Field-erected evaporative “wet” cooling towers, combined with heat exchangers, are an economical and efficient method to dissipate large heat loads at oil and gas refineries and chemical processing plants – as long as they’re free of harmful debris. Yet many cooling towers at these facilities are highly susceptible to poor performance and costly downtime due to problems associated with debris buildup and potential for debris to pass by traditional stationary water screens during the cleaning process, clogging heat exchangers.
Fortunately, traveling water screens systems used in place of stationary water screens give plants the ability to more efficiently and safely remove debris, often saving the operation hundreds of thousands of dollars in lost production and maintenance costs.
The Importance of Cooling Tower Efficiency
Evaporative cooling towers encountering issues with debris and found at chemical plants and refineries include counterflow and crossflow configurations, as well as natural-draft, induced-draft, and forced-draft towers.
A wet cooling tower uses an evaporation process in combination with shell-and-tube heat exchangers to provide cooling water to processes within the plant. The tower also typically includes one or more water screens installed in the cold-water basin at the bottom of the tower. The screens filter out large debris, in turn, protecting pumps, heat exchangers and downstream systems by filtering out debris that finds its way into the cold-water basin.
The efficiency of cooling towers is critical to maintaining production given the large-scale heat transfer necessary to provide cooling water to the plant. Of the utmost importance is optimal performance of the cooling process within the heat exchanger since it plays a vital role in the overall tower cooling cycle.
Problems Add up with Clogged Heat Exchangers
With a shell and tube heat exchanger, cold water flows through a set of metal tubes while a second heat transfer fluid passes through a sealed shell surrounding them, allowing heat to pass from one fluid to another. If the cooling water from the cold-water basin contains debris that is larger in diameter than the diameter of the heat exchanger tubes used for cooling water circulation, the debris can obstruct the flow of the cooling water and diminish the device’s ability to transfer heat. The volume and type of debris in the water will determine the severity of the problem. As debris continues to build up and obstruct the flow rate of cooling water through the heat exchangers, the more severe the problem.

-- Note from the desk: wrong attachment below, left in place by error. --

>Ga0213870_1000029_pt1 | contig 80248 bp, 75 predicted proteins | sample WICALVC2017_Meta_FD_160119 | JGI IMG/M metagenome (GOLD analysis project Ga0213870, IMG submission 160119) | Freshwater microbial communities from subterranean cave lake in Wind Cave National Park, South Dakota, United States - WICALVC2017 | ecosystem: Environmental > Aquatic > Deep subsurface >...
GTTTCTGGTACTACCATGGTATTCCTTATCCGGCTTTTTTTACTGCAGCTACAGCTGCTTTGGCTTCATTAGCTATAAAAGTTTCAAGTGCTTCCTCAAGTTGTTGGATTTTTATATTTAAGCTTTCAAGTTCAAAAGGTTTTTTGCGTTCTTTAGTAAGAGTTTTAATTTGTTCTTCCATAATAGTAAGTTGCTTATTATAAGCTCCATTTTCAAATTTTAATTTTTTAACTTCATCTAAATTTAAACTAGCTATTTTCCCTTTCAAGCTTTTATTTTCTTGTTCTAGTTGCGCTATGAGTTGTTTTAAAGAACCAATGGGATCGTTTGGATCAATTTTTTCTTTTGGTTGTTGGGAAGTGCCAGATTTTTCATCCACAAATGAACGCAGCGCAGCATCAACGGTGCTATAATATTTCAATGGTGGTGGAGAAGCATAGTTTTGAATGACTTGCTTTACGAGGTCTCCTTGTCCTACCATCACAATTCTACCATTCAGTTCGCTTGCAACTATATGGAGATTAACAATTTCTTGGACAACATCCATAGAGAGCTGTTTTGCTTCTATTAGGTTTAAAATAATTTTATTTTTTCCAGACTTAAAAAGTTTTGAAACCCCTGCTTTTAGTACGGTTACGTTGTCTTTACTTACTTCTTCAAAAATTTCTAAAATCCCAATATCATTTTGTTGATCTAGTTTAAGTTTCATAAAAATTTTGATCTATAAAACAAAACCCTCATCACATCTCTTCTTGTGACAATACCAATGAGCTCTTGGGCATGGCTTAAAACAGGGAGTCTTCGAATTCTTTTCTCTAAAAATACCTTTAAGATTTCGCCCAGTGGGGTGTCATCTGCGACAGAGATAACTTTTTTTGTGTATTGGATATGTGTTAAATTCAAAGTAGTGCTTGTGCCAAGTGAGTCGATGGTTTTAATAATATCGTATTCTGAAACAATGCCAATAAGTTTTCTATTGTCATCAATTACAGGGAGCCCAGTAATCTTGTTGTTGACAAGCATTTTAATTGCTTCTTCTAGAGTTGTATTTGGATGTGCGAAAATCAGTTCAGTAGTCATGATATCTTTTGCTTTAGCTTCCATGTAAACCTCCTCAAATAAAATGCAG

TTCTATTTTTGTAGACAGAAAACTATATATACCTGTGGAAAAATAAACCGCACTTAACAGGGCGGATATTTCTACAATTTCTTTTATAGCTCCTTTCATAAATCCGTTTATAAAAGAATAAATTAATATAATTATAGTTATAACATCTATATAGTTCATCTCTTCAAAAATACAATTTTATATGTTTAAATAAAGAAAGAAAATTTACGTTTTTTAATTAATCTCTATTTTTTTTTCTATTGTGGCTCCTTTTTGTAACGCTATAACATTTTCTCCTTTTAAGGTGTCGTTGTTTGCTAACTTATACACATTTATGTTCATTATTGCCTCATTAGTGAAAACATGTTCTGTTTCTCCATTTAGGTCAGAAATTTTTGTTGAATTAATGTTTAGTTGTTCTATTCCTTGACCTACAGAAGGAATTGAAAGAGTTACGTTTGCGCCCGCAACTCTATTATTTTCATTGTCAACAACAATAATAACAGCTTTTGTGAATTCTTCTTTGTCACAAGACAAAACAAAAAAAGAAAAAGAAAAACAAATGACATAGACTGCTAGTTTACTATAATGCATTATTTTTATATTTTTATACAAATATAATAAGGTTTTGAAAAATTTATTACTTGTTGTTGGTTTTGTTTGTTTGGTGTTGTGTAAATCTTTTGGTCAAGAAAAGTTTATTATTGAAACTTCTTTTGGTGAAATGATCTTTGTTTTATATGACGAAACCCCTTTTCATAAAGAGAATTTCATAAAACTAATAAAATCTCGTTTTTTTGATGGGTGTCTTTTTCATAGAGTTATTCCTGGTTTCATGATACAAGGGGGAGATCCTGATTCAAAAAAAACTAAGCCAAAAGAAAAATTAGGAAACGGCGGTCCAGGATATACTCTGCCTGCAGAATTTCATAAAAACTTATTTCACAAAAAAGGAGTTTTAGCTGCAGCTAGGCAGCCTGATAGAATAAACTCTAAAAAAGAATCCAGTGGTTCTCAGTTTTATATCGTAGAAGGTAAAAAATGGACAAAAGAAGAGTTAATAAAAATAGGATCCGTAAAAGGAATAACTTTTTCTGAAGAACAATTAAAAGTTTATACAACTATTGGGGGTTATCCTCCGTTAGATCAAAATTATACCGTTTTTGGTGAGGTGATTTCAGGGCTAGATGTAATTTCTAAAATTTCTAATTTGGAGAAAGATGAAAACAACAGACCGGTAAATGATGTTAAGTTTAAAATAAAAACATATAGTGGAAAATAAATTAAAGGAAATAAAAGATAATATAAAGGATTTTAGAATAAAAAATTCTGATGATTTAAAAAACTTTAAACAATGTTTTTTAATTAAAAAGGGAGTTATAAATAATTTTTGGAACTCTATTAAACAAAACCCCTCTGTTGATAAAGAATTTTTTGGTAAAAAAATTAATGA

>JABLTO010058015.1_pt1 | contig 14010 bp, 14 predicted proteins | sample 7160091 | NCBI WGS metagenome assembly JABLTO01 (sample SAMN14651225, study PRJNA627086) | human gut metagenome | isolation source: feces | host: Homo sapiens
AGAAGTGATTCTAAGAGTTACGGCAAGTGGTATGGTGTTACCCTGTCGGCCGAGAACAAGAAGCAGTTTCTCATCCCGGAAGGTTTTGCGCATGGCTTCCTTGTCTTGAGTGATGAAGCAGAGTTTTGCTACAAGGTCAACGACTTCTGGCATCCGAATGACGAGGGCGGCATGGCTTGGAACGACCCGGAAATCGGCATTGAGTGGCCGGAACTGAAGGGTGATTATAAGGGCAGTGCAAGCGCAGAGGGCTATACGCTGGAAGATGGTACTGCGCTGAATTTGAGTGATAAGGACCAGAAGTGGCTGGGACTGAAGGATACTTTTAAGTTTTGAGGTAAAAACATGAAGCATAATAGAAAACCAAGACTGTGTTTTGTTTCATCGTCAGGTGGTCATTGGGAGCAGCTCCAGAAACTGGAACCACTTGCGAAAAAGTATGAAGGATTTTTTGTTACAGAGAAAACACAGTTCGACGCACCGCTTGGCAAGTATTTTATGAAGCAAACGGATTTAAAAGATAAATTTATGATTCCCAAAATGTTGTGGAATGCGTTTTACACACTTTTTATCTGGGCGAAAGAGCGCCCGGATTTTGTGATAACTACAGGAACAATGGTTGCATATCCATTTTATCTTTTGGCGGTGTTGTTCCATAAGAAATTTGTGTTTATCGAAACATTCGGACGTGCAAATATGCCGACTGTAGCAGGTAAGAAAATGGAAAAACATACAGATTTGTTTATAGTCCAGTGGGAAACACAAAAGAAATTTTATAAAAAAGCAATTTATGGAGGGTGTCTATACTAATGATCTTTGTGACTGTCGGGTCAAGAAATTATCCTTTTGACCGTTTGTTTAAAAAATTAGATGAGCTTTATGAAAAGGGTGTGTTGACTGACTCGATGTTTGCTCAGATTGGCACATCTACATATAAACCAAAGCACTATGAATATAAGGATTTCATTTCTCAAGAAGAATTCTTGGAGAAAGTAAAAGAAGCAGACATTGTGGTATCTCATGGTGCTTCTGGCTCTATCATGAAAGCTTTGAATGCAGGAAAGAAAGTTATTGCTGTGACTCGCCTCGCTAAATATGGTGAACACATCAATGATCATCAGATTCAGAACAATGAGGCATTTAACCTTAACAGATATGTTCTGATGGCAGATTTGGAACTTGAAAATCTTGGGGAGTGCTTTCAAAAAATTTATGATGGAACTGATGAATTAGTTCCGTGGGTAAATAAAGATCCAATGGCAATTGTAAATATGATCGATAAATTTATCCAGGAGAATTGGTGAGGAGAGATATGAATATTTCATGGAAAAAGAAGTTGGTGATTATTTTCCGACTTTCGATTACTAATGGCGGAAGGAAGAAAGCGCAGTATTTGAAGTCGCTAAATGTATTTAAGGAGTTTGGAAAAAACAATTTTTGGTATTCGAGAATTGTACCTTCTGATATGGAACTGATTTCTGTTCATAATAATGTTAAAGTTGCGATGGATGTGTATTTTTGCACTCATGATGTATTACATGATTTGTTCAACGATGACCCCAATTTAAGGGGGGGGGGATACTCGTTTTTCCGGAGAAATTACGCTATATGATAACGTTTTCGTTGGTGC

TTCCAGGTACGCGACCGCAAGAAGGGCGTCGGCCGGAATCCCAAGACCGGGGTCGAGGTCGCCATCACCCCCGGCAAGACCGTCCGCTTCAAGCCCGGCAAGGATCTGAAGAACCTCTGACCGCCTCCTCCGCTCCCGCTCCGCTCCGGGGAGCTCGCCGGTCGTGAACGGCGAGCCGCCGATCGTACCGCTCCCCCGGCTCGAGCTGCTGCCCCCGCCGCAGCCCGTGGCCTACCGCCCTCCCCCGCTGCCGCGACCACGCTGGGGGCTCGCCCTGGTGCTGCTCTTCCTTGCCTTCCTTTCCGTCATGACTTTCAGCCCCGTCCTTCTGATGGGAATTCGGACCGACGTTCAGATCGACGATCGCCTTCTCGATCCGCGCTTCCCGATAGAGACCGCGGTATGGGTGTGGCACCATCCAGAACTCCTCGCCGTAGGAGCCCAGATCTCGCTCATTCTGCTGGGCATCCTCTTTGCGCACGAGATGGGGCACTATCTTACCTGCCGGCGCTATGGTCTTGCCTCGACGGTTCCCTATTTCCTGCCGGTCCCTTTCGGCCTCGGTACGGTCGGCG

When cleaning stationary water screens on cooling towers, debris is commonly pulled into the tower’s recycling pump and on to the tower’s heat exchanger.
The volume and type of debris entering a cooling tower basin is directly impacted by the age and condition of the cooling tower. Towers with the highest risk are aging towers that are 15 or more years old, as well as damaged towers. In aging or damaged cooling towers, larger fragments of wood, plastic or other material are more prone to come loose and fall into the cold-water basin.
Also impacting the severity of the debris problem is the environment around the tower. Debris problems are the result of a variety of debris sources, such as cotton wood tree fuzz, leaves, bugs, and pieces of trash. It’s not uncommon for natural debris to be pulled into the cold-water basin by the force of the fans located at the top of induced- and forced-draft towers. New towers operating in clean environments are less likely to encounter problems with debris.
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